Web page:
Adventures: WRIAD (White Rim in a Day)

Posted by Kelli Jennings on

From 2015:

I love mountain biking in Moab this time of year.  Since I live just 5 hours away, and have had snowed-in Mountain Bike Trails for months, a spring-time trip to Moab is perfect.  Today’s forecast is mid-60s.  Not too hot, not too cold.

For today’s Choose Your Own Adventure Friday, I’ll share one of my springtime Moab Adventures, the Fueling plan I used, and how it all worked out.

The Ride: White Rim in Canyonlands National Park in one day (WRIAD).  It’s just over 100 miles total, about 6000-7000 feet elevation gain, jeep road (rough but no single track), beautiful canyon and desert scenery.   The road circumnavigates the Island in the Sky District of Canyonlands National Park.  If you ride in a day (which we’ve done both times I’ve ridden it so far), there’s a small fee but you don’t need a permit.  Many groups break it into a multiple-day trip with a sag car for support (it’s accessible with a 4-wheel drive vehicle), but we’ve preferred the light and fast option instead. 

For this particular trip in May 2010, we rode for ~10-11 hours.  I rode with my awesome-moutain-biker-husband, Mike and our good friend, Chad (awesome mountain biker as well).  We got an early start and had great weather the entire day.  Since Chad’s ~6’4″, and I’m 5’0″, we started the ride using each other’s bike for a laugh and photo op.  Then we switched back and got going!  The company was great and it was a moderate pace for us…never pushing too hard but keeping good time.  We had recently moved from Crested Butte, where Chad still lives, so there was a lot of talking and catching up.  Temps stayed mid-70s.

The ride begins by dropping down a few thousand feet.  You can choose to ride the loop counter-clockwise or clockwise (I’ve ridden it counter clockwise both times).  Once you descend, you have a lot of pedaling in front of you, and 3 major climbs.  The 1st  two are ~1000-2000 feet or so.  And the entire time, you know that you’re going to have to climb back out at the end – a few thousand feet to get back to the rim, all after riding over 90 miles. 

My FUEL: The main issue with riding this long in the desert is carrying enough fluid and keeping the pack light.  I carried 150 oz. of full strength Kelli’s Homebrew (recipe @ on this trip, which is below the 16 oz. per hour mark, but just about the best I could do – 100 oz. camelbak, 2 -24 oz. bottles.  Then, I carried at least 1 gel per hour, a couple clif bars for every 3-4 hours, some candy (I like Mike & Ikes on long ride), some salty snacks (Cheezits, just for variety from all the sugar) and a Red Bull.  The last climb of several thousand feet is tough both physically and mentally, and it helps to have a little caffeine going into it.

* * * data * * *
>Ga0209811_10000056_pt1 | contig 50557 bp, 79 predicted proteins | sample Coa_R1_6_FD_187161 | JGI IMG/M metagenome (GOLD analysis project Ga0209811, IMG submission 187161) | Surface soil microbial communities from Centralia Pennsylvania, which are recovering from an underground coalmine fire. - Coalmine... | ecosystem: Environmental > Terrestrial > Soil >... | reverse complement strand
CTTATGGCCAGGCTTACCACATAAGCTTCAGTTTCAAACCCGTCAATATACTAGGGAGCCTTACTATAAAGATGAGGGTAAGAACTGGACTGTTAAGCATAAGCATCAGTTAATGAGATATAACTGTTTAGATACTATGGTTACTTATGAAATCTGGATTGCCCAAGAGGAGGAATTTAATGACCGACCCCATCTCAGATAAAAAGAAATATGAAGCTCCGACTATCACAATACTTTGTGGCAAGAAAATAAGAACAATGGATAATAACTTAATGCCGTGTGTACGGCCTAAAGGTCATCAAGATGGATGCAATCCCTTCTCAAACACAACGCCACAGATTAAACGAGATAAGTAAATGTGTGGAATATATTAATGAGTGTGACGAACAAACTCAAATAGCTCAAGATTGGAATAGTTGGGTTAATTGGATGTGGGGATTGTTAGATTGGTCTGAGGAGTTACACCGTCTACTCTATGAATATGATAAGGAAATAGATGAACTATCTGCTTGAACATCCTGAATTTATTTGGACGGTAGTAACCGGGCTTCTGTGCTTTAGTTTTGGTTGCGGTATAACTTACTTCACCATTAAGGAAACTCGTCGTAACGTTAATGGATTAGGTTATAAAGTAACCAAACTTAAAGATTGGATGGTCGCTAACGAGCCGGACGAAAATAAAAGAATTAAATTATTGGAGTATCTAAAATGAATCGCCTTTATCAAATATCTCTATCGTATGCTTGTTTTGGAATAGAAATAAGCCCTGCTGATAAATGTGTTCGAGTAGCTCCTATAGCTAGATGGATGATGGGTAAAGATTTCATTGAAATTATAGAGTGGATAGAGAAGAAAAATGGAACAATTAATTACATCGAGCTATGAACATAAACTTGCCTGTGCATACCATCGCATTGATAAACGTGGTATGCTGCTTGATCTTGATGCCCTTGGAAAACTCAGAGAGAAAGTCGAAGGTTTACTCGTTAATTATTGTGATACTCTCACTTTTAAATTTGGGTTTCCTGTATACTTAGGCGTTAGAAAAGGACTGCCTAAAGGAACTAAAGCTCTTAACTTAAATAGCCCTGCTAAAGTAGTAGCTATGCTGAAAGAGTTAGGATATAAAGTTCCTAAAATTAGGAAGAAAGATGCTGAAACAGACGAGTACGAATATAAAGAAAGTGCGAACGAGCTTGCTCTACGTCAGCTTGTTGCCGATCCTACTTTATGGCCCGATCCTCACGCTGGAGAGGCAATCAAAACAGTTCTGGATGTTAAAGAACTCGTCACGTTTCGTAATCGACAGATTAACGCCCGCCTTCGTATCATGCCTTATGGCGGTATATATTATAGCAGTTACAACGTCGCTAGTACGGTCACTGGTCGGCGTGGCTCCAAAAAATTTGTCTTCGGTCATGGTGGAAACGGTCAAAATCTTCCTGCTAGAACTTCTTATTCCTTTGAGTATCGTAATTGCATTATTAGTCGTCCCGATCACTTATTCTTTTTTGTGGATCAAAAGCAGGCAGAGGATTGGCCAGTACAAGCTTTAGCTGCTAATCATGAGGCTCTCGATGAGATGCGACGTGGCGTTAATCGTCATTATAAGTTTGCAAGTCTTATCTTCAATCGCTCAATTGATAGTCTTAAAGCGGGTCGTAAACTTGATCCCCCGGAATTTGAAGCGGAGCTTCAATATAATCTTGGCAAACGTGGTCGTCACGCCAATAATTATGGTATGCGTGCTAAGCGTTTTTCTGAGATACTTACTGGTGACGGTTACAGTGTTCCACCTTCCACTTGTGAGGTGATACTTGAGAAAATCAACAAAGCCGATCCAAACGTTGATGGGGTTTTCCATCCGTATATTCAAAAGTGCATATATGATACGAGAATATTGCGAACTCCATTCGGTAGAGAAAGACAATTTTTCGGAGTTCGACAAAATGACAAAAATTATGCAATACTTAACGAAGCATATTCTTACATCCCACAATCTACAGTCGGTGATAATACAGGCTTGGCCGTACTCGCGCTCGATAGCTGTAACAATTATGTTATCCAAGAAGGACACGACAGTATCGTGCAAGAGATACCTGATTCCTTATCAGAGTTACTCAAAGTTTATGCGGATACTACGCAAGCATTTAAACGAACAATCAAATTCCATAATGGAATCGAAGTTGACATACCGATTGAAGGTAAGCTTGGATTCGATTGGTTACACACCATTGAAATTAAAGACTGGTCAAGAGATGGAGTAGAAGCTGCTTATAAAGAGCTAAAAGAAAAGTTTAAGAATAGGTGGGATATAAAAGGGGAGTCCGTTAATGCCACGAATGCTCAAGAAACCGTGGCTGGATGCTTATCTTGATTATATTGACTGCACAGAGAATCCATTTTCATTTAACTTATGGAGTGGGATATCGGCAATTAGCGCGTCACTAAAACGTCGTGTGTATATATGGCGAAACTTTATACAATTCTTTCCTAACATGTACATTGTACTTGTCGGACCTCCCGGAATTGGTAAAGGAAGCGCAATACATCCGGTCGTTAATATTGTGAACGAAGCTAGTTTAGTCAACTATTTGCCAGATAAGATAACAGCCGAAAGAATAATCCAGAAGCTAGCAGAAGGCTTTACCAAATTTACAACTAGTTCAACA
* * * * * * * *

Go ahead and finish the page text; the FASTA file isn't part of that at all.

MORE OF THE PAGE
My FUEL analysis: Worked out well.  I see fuel, for these types of adventures, in a very Utilitarian way.  It needs to be effective, give me as much carbs per ounce of weight as possible, and light as possible.  By using my Homebrew, I make sure I will get enough sodium and potassium – most commercial sports drinks provide too low electrolytes, especially sodium for endurance adventures.  I make sure to get at least 40 grams of carbs per hour and I’m willing to carry more weight in fluid than solids since it gives me hydration, lytes, and carbs.  I like Clif Bars, so those are usually my choice for solids.  I don’t need sandwiches or burritos or other meal-like solids….I’ll enjoy a good meal when I’m done.

WRIAD is an excellent adventure, and I hightly recommend it.  It takes some stamina and training going into it, but if you just keep putting one pedal in front of the other, give yourself plenty of fluid and fuel, and pick a good time of year (Spring or Fall, NOT mid-summer), it’s awesome.  If you want more info on this trip, you can start with  If you’re interested in riding it in a day, you’ll find a lot of trip reports out there by searching “WRIAD.”  And, yes, people run it in a day as well! 

I’d love to hear about and post your adventures – past, present, or future.  If you include your fuel plan, I’ll give you my analysis, and if it’s an upcoming trip, my recommendations.  Please email any Choose Your Own Adventures to   

Some athletes like competitions to keep them motivated.  I like adventures.

Fuel Your Adventures.  Nourish Your Body.

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